Vin Diesel Retrospective Features

Vin Diesel Retrospective

Former nightclub bouncer and light bulb telemarketer Mark Sinclair, better known as VIN DIESEL, is one of the biggest most bankable Hollywood action stars without having to do too much since successfully choosing high profile roles in untested franchise possibilities early in his career. 

The first of three major franchise productions involving Vin (Guardians of the Galaxy Vol.2 and Fast & Furious 8, still to come) currently in cinemas, XXX The Return of Xander Cage, has the resurrection of the super slick extreme sports government operative using his covert gravity defying skills to infiltrate high-tech criminals around the globe. 

Left for dead at the end of the 2002 original, it’s a little surprising Diesel headlines this third installment after bowing out of the 2005 sequel XXX State of the Union in which Ice Cube took over as the adrenaline enthusiast agent although fans of that underrated film are in for a surprise here.

After appearing in an uncredited bit part during the Robert DeNiro & Robin Williams 1990 drama Awakenings, it wasn’t until Steven Spielberg basically handpicked Diesel to play the pivotal Private Caparzo in Saving Private Ryan that future roles began to simmer. 

Now an animated cult film, The Iron Giant (1999) benefited from his deep dulcet tones, while a small role in Wall Street type financial drama, Boiler Room (2000) made an impression on critics.

Filmed in the remote Australian mining town of Coober Pedy, moderately budgeted science-fiction creature feature Pitch Black (2000) became a massive box office sensation launching the anti-hero Riddick who Diesel has returned to in two less successful sequels Chronicles of Riddick (2004) that astoundingly included Judi Dench in the cast and the much improved Riddick (2013).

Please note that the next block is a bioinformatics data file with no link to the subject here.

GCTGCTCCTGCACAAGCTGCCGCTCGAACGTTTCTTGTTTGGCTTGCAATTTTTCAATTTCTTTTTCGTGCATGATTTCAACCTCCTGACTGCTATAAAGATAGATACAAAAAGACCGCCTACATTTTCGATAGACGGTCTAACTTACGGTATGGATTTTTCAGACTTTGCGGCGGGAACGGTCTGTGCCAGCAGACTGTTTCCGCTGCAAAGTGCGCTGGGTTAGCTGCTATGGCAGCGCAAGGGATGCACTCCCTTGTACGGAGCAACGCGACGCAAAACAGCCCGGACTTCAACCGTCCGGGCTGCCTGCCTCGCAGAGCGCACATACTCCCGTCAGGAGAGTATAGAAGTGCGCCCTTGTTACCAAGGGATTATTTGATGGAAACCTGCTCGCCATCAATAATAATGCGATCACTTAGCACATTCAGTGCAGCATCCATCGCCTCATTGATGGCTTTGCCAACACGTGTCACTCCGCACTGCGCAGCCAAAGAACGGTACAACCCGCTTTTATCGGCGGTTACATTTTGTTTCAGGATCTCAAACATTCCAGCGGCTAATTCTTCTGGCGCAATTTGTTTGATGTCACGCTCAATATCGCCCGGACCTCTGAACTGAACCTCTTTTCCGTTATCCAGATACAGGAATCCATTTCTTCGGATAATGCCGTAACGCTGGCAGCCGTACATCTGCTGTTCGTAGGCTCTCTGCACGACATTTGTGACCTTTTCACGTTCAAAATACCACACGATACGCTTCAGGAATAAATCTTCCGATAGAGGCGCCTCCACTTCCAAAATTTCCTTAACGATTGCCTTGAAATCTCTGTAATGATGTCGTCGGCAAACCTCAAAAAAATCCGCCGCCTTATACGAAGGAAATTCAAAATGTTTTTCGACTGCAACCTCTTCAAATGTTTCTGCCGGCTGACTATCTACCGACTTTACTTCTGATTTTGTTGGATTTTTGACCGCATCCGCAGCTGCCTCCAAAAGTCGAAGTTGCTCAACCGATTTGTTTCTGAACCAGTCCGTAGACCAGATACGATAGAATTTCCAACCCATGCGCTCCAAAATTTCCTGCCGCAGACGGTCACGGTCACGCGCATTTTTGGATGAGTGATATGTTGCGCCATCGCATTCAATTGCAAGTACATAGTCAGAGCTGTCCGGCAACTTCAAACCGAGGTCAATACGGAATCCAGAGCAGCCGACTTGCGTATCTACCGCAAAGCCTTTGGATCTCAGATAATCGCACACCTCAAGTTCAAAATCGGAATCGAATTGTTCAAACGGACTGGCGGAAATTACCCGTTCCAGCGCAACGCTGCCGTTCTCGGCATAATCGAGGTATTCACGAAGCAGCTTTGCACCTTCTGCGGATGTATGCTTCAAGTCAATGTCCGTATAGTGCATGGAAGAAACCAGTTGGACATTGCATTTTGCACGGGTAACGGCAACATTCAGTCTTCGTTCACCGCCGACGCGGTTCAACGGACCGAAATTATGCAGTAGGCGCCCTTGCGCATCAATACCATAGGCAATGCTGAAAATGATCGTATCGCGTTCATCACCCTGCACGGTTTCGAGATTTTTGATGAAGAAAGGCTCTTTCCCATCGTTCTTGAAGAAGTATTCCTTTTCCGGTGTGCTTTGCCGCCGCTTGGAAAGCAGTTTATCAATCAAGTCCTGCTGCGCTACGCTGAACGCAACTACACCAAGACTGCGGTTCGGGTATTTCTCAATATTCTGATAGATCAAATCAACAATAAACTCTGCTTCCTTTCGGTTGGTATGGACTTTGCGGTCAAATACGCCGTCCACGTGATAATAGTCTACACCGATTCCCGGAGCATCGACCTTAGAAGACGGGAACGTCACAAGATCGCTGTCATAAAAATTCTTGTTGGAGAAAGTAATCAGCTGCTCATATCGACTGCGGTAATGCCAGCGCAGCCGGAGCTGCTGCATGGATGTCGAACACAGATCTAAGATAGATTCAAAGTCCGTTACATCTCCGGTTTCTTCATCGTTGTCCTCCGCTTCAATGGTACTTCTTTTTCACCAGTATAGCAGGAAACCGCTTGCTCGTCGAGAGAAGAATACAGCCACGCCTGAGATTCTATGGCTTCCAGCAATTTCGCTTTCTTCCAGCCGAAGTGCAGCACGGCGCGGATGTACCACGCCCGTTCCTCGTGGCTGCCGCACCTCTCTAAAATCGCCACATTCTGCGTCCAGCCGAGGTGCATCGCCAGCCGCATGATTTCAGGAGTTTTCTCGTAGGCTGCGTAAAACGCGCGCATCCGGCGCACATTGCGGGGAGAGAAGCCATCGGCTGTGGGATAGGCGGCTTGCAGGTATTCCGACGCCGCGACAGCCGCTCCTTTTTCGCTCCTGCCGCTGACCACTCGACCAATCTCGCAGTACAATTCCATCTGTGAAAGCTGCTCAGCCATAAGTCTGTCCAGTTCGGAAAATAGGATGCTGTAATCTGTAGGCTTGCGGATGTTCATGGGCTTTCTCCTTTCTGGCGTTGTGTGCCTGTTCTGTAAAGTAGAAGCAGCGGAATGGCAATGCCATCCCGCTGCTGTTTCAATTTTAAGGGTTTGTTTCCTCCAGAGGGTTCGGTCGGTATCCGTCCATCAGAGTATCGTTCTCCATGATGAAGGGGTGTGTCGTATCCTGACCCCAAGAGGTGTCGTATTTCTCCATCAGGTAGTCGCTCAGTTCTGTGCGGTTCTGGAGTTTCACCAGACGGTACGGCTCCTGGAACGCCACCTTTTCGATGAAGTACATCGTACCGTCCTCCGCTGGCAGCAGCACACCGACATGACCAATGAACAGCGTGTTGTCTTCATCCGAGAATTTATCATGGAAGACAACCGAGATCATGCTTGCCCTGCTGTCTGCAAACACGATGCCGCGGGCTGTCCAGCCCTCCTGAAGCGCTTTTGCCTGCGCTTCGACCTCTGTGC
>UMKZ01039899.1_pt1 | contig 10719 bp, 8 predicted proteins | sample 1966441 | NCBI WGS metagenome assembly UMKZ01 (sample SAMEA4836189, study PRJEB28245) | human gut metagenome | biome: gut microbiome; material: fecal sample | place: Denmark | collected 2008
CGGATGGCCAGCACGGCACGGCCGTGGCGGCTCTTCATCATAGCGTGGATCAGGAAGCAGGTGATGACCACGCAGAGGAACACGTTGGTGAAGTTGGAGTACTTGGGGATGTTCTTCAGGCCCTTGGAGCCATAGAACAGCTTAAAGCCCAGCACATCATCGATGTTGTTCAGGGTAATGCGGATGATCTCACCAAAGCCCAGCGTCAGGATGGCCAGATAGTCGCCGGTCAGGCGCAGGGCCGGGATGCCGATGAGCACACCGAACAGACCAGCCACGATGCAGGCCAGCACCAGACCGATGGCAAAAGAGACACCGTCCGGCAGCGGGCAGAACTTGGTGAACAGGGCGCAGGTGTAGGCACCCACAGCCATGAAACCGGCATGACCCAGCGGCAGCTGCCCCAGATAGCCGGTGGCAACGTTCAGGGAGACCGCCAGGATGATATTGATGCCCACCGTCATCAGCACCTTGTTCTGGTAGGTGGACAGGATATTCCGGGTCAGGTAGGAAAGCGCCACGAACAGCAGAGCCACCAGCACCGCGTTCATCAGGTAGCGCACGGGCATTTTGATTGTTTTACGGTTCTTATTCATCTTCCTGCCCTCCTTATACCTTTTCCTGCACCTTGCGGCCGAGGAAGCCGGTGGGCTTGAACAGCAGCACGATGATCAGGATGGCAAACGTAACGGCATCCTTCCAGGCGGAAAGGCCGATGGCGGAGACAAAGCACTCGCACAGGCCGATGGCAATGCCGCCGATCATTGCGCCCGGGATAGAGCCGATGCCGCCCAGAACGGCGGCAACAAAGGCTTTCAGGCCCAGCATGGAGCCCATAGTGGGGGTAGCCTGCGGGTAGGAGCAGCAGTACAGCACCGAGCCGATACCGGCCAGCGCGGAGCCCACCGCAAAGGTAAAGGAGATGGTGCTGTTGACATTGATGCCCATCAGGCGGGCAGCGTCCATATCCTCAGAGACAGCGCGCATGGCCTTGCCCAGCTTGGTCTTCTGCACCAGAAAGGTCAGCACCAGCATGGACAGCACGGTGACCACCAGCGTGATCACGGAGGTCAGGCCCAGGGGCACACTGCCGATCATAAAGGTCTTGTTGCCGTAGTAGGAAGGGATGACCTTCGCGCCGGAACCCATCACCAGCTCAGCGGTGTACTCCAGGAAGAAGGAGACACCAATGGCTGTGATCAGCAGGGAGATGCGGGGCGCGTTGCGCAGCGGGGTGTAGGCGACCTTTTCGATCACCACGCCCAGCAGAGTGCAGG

The mid 1990s saw Vin Diesel appear in an array of unusually diverse roles including babysitting comedy from Disney, The Pacifier (2005), also crime comedy Find Me Guilty (2006) in which Vin has thick dark hair and gained several pounds for the role, then huge 2008 flop, the futuristic opus Babylon AD. 

Earlier that decade, an unexpected miracle happened – the original XXX became a minor stateside hit and brought Vin Diesel to Australia to premiere the film at Fox Studios in Sydney on a promotional press junket where I got to interview the man himself even offering to take a before-its-time selfie with me on my disposable camera. 

However it was in 2001 with the release of a small street racing action movie that the mighty Universal film studio had few expectations for, Fast and the Furious, that not only made its entire production budget on opening weekend, but the series continues on in full stride as the eighth installment releases April this year.

Diesel however did not return for the first sequel, co-star the late Paul Walker was given the reigns to put the pedal to the metal but he did make a surprise cameo at the end of part three Tokyo Drift (2006), signifying fan outcry for the return of Dominic Toretto was imminent. 

Entering the Marvel comic ranks in Guardians of the Galaxy (2014) as walking tree Groot was a master-stoke considering his only words of expression are, I Am Groot! Not afraid to foray into variable genres including horror, The Last Witch Hunter (2015) and recent underappreciated, misunderstood 2016 drama Billy Lynn’s Long half-time Walk, his most popular movies always seem to be of the slam-bam no holds barred action variety using the full effect of his large muscular frame and beaming smile.

XXX Return of Xander Cage is just that, forget logical plot, it’s all about the high scale set pieces with state of the art special effects with practical stunts designed to keep an audience breathless with the odd addition of referential humour.

Martial art exponents Tony Jaa (Ong Bak) and Donnie Yen (Rogue One) join the fray with two Aussies; rising star Ruby Rose (Orange is the New Black) and the perennial Toni Collette also co-star alongside a veteran of all three XX films, Samuel L. Jackson. 

Perfect cinematic escapism.

Shane A. Bassett

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